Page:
• and the master, William Shakespeare, especially his Sonnet 18, which serves as the focus for this blog.

In Sonnet 18, the persona’s love has asked the perennial question that contains a trap: “Do you think I’m pretty?”

Shall I compare thee to a summer’s day?

Thou art more lovely and more temperate.

The trap part of that question holds the following, waiting to sink the unwary:  Do you love me because I’m pretty?  Will you still love me when I lose my prettiness?  What do you find my prettiest feature?

Shakespeare’s persona sidesteps the question with a question of his own:  The prettiest thing in his mind would be a summer’s day:  hot as love without burning up, clear of troubling clouds, no problems on the horizon, everything blooming and growing and fruiting.

And then he answers:  you are better than a summer’s day, not just for its beauty but also for being “temperate”, moderate.  Smart man:  he just said her personality is as wonderful as her appearance.

The next two lines and the new two quatrains of the sonnet present evidence in support of the persona’s statement.

Rough winds do shake the darling buds of May,

And summer’s lease hath all too short a date.

Clever, clever persona:  Everyone loves May, the first true month of warm weather, filled flowers, lacking the April showers.  Remember, though, that May still have lingering showers and the flowers won’t stand up to the bad weather . . . while Summer’s growth—and therefore their love—is strong enough to stand up to storms.

The problem with Summer, however—and the reason that she is better than a summer’s day—is that it never lasts long enough.  The poem continues in the second quatrain to present additional problems with Summer.  And he infers that she does not have any of those problems. 

Sometime too hot the eye of heaven shines

And often is his gold complexion dimm’d,

And every fair from fair sometime declines,

By chance, or Nature’s changing course untrimm’d.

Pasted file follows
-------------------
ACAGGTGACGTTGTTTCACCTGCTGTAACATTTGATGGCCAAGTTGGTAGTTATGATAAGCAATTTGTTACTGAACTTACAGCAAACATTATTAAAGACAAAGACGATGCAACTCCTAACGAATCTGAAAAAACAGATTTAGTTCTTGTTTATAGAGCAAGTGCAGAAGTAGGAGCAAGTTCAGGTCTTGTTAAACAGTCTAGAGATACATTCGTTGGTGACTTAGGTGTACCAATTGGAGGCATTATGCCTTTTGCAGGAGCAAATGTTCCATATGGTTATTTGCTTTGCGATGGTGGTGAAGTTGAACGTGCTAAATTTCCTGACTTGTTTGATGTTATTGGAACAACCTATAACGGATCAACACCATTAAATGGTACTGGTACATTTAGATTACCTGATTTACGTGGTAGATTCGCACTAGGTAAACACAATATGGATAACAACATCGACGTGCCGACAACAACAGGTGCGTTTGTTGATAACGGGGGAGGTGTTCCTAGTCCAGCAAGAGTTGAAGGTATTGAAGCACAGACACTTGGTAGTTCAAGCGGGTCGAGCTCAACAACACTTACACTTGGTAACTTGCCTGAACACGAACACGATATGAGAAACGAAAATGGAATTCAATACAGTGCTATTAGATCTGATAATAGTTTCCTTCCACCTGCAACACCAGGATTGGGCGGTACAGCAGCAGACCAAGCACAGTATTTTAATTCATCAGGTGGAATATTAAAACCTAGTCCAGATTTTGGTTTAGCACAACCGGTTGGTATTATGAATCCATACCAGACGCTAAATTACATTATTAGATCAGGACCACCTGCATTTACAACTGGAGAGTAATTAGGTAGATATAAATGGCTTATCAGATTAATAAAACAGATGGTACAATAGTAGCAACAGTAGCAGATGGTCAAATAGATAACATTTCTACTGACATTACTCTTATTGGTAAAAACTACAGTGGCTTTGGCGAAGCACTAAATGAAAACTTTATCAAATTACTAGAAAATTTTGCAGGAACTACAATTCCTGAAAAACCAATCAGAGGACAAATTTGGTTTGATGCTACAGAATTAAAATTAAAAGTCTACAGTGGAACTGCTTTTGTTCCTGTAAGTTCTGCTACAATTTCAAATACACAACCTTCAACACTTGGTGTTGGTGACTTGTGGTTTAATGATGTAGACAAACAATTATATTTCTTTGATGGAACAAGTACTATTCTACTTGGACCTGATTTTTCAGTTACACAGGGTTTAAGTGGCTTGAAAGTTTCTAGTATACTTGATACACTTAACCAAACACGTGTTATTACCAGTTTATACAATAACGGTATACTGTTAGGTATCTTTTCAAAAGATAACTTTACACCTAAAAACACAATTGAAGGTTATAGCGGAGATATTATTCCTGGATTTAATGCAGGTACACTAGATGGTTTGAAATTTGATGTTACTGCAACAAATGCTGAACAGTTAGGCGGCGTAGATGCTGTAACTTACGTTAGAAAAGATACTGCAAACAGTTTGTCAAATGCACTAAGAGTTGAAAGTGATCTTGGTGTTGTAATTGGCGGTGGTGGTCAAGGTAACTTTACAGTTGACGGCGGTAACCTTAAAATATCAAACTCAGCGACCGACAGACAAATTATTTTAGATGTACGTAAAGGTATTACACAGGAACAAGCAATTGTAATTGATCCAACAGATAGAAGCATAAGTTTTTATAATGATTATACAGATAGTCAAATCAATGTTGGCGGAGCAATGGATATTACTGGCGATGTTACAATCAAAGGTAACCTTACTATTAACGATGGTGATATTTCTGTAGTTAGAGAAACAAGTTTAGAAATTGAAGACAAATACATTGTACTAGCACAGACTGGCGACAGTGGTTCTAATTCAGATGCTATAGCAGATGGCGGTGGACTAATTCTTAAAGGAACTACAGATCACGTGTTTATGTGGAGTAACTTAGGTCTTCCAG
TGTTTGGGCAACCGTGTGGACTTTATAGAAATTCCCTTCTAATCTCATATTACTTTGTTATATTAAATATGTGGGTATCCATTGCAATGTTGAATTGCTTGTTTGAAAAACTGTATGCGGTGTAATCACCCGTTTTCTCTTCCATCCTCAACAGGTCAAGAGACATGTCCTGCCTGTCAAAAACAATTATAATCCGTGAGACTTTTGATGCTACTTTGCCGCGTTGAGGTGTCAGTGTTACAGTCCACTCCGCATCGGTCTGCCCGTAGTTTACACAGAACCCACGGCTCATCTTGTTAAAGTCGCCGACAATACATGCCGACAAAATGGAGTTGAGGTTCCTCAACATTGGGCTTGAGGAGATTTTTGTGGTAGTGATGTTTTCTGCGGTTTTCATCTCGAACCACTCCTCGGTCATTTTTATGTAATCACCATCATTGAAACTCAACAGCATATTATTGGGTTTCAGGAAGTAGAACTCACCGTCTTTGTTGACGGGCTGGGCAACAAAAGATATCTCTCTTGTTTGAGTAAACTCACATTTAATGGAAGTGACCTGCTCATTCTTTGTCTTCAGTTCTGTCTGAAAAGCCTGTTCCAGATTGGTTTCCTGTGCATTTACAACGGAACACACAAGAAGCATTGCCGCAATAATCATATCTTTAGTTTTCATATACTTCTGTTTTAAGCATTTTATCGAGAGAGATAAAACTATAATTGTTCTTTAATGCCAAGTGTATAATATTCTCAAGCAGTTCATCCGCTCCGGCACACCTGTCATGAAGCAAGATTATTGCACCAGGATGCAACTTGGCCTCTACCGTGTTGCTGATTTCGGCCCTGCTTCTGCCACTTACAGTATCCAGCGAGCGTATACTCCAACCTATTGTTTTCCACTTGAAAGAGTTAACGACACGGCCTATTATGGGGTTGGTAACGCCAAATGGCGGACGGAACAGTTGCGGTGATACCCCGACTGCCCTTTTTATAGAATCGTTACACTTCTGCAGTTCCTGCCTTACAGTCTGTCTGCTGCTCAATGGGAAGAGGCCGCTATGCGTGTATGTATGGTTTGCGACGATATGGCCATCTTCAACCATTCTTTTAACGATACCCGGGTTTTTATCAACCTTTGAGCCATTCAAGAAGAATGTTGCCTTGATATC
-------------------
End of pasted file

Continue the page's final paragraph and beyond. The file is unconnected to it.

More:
A clever man appeals to his love’s intelligence as well as her emotions.  He admits when things are not perfect—and then reminds that perfection is not what he wants because it’s not real.

  • Summer days get too hot (and he’s already called her “more temperate”).
  • Clouds cover the sunshine, sometimes for days on end. (She, therefore, is never so dimmed.)
  • Every fair wonderful things can never been constantly fair.  At some point it will “decline”.  No relationship, he suggests, is always perfect, whether a problem occurs through accidental chance or through an action we take by mistake.

The best time in the natural world are only temporary.  She’s more than temporary to him.

So, his love says, “You love me.  You think we’re going great.  But what happens when we get older?  Will you still love me?  Or will you go after some other young pretty thing?”

“Ah, sweetheart,” he replies, “have you forgotten?  I don’t love you because of your appearance alone.  That may have attracted me, but your personality caught me.”

But thy eternal summer shall not fade

Nor lose possession of that fair thou ow’st

“Will you love me when I’m gone?  Or will you forget about me?”

Clever, clever man with your poem:

Nor shall Death brag thou wander’st in his shade

When in eternal lines to time thou growest.

Death may have you, but I will always remember you.  See, sweetheart, this poem will remind me even when I am in my decrepancy.

“But—.”

“No, sweetheart, look.”  And he gives her a revelation in the poem’s closing couplet:

So long as men can breathe or eyes can see

So long lives this, and this gives life to thee.

Their love is immortalized.  Now everyone will know, for all eternity, that he loves her for herself, her soul, not for any temporary consideration.

The English sonnet (or Shakespearean sonnet, if you prefer), is a simple three quatrain and one couplet structure.  This poem maintains without much twisting the required ten syllables, but a strict iambic meter is not maintained—nor necessary. 

Rhyme is not necessary to tie a poem together, but this one rocks not only an abab scheme but also four additional methods to “couple” them even more closely:

  • Repetition >> summer, more, sometime (and yes, that is sometime, not sometimeS), fair, long, and life/lives.
  • Alliteration >> “fair from fair”, chance / changing, long / lives
  • Internal Rhyme >> “lines to time”
  • Anaphora >> 3 lines that start with “and” (with two of those coupled) then a 4th that starts with “but”, 2 coupled lines starting with “nor”, and the last two lines coupled with “so long”.

Sonnet 18 is a lovely poem for lovers in a lasting relationship.  Attraction may have drawn them together.  Compatibility may have formed the relationship.  Yet it’s devotion to the individual, our personality, that holds together the relationship through chance and changing times, through times better and worse, richer or poorer, in sickness and in health, until death do us part.

Thank you for stopping by. Return on the 25th for the most beautiful love poem in the world.